Type of Media: Short Story
This series wouldn't be complete without at least one entry that gained infamy for being routinely banned by public schools. Since 1990 the American Library Association has been collecting a list of the books that receive the most ban attempts in America. It's a diverse bunch, with entries like Song of Solomon, The Fault In Our Stars, and Twilight all topping the most recent list. However, for my pick I'm going back a bit to a short story that, before making the list in the 90s, had been shocking people for nearly 50 years: The Lottery, by Shirley Jackson.
If you aren't familiar with The Lottery, you may just want to go ahead and read the story itself instead of the plot synopsis. It only takes 15-20 minutes to get through and any discussion of the plot necessitates spoilers.
The Lottery focuses on a small New England town as the various families gather in the square for an annual lottery. The heads of families draw slips of paper from a black box, and the Hutchinson family draws a slip with a black mark on it. Tessie Hutchinson starts protesting that the draw wasn't fair, and the family draws another set of lots. Tessie gets the slip with the black mark on it this time. The townspeople all pick up stones and start closing in on her, presumably to kill her, and that's where the story ends.
The Lottery honestly isn't a great piece of literature, with its flat characters and largely uninteresting plot. You won't be re-reading this thing over and over for the pure joy of it. Instead it works best if taken like an episode of the Twilight Zone, a snapshot of a slightly skewed parallel world that makes statements on mankind. Take, for example, how the townspeople are calm when they go to kill Tessie because, even though they're doing something gruesome, it's such a regular part of their lives that it's mundane to them. Or, how Tessie is completely for the lottery before her family is drawn, but once she has something to lose she proclaims it isn't fair.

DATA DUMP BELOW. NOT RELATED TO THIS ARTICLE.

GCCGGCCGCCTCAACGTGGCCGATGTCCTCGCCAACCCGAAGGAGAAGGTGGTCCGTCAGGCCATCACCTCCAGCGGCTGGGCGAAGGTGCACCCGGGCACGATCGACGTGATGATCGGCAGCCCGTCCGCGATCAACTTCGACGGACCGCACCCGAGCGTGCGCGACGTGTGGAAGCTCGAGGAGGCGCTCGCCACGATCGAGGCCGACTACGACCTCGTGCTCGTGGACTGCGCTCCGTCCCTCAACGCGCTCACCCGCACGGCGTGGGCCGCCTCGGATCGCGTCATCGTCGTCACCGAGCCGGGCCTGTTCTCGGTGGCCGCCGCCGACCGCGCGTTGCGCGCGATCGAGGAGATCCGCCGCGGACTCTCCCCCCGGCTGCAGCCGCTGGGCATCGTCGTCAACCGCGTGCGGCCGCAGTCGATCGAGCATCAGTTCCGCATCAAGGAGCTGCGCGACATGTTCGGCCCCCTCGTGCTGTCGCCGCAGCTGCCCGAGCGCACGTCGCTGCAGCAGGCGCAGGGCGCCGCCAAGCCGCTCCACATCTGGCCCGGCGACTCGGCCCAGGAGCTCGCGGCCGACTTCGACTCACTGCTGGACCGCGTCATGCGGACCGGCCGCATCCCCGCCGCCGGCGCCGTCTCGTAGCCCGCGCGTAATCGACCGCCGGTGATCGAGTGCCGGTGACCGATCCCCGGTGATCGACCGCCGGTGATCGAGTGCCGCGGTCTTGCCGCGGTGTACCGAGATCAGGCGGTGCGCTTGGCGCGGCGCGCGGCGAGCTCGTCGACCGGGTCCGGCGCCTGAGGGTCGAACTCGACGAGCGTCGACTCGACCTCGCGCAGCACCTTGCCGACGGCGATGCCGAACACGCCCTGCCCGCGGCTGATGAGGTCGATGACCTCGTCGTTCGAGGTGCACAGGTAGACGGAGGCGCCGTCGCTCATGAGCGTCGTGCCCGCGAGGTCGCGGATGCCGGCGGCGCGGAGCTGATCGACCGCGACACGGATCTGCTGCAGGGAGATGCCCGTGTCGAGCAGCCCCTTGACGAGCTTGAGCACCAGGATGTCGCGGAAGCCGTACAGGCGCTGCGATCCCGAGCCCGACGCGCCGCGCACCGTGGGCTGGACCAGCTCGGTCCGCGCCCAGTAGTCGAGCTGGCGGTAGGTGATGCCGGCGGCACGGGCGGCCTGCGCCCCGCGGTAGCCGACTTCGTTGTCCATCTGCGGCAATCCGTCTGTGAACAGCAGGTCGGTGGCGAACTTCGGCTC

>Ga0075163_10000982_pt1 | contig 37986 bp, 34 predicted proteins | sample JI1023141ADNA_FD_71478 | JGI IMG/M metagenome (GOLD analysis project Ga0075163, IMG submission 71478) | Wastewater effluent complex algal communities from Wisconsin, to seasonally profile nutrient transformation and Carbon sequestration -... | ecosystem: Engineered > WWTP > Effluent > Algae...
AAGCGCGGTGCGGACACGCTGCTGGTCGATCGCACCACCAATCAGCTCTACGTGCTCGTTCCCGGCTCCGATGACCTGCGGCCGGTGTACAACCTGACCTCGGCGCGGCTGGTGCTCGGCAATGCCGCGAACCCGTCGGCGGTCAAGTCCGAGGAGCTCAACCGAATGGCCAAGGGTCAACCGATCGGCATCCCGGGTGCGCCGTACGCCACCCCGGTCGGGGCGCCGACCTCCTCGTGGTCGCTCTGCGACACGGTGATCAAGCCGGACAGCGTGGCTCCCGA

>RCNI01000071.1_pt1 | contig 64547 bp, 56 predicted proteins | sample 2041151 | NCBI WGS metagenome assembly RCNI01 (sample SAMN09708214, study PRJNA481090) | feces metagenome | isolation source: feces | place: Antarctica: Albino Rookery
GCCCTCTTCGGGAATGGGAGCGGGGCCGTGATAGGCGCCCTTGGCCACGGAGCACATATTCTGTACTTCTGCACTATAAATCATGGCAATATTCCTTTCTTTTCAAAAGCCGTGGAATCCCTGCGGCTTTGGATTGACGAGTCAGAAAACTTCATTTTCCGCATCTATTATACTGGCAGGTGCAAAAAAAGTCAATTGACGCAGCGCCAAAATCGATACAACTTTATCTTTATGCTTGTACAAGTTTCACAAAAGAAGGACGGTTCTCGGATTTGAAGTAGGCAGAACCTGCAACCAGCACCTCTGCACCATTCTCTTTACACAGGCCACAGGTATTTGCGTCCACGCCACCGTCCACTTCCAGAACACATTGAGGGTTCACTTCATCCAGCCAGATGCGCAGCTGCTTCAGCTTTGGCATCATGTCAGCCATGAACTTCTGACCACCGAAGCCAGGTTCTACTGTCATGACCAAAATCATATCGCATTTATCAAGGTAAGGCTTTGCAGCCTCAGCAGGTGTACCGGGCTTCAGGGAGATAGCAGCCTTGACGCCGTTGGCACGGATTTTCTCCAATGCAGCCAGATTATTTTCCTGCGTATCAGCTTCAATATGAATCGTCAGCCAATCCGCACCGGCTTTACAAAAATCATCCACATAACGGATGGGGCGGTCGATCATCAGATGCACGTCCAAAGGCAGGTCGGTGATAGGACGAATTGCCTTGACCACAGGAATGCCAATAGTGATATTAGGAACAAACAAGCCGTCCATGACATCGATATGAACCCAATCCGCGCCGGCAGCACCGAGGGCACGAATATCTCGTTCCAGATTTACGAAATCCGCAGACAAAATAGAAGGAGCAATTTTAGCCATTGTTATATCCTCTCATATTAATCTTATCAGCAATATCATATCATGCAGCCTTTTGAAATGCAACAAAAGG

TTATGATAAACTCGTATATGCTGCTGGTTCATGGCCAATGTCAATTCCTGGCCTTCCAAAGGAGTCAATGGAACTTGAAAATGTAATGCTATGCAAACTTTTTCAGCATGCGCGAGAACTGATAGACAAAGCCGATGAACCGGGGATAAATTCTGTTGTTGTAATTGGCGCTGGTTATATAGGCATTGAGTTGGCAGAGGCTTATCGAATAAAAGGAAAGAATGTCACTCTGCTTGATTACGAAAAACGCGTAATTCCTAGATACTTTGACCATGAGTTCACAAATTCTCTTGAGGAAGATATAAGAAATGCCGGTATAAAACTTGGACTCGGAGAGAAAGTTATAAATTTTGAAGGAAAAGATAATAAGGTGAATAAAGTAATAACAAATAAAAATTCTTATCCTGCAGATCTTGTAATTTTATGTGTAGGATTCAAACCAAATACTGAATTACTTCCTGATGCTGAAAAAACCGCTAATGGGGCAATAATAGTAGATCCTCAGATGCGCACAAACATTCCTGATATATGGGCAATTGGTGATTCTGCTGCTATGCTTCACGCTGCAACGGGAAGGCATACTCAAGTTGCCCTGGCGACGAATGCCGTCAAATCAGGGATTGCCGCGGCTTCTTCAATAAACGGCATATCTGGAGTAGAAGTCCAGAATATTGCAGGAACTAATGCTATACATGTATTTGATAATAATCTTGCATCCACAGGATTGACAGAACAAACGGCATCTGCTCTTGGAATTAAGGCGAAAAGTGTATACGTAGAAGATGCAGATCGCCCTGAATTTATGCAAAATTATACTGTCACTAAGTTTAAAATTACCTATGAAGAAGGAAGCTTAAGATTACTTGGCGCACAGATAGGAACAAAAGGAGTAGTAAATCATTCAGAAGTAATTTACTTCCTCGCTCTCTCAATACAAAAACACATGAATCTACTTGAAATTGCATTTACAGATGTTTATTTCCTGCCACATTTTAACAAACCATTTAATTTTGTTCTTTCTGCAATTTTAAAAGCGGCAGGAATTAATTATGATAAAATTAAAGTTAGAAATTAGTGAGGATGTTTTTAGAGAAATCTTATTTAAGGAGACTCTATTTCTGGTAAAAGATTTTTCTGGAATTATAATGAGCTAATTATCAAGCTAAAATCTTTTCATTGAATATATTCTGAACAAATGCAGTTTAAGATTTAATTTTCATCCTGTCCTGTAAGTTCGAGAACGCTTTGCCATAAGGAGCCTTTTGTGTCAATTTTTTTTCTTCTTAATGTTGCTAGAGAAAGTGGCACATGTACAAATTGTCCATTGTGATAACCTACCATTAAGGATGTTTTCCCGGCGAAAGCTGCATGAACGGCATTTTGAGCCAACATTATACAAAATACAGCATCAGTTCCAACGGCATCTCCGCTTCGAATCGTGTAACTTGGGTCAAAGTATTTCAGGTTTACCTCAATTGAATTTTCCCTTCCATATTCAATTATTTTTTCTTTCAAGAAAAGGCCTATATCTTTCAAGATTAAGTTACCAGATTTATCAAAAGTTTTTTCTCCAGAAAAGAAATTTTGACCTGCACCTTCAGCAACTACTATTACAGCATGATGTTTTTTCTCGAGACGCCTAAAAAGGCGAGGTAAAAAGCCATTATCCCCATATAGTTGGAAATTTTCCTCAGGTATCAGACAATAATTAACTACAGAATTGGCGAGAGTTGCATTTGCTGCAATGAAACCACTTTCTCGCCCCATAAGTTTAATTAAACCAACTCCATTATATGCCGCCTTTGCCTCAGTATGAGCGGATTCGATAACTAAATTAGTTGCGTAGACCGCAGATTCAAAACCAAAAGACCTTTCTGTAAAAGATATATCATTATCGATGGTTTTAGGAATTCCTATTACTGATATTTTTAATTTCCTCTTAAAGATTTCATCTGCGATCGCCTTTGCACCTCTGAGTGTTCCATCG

When The Lottery was first published in The New Yorker, it was instantly divisive. Hundreds of pieces of hate mail poured in. People were filled with outrage that Jackson would write something so brutal, and defended the small American towns they thought the story denounced. At the same time some literary critics praised it and offers came to adapt the story for television. There was even a split among The New Yorker's own staff, with most of the editors adoring it while many of the reporters were more lukewarm.
All of this love and hate for The Lottery was flying around, even while many on both sides of the fence admitted they didn't really get what the story was trying to say. Jackson was hopeful that people would understand it eventually, though that hope diminished when school districts, primarily ones in Texas, started banning the story from libraries and curricula. When apartheid-era South Africa announced they were banning The Lottery, Jackson was almost glad. She reasoned that if they were banning it, they at least understood the story was not saying nice things about blindly following tradition.
These days The Lottery is required reading in English classes all across America (or, at least most of America). It's a great piece for teaching kids how to think critically about what they read and synthesize stories into insight. If you have a middle or high school-aged brother or sister or cousin and they haven't covered it, maybe pass it along to them. And if you've made it to the end of this entry without reading The Lottery yourself... c'mon. It's literally seven pages and it's a classic. You can even find it for free here.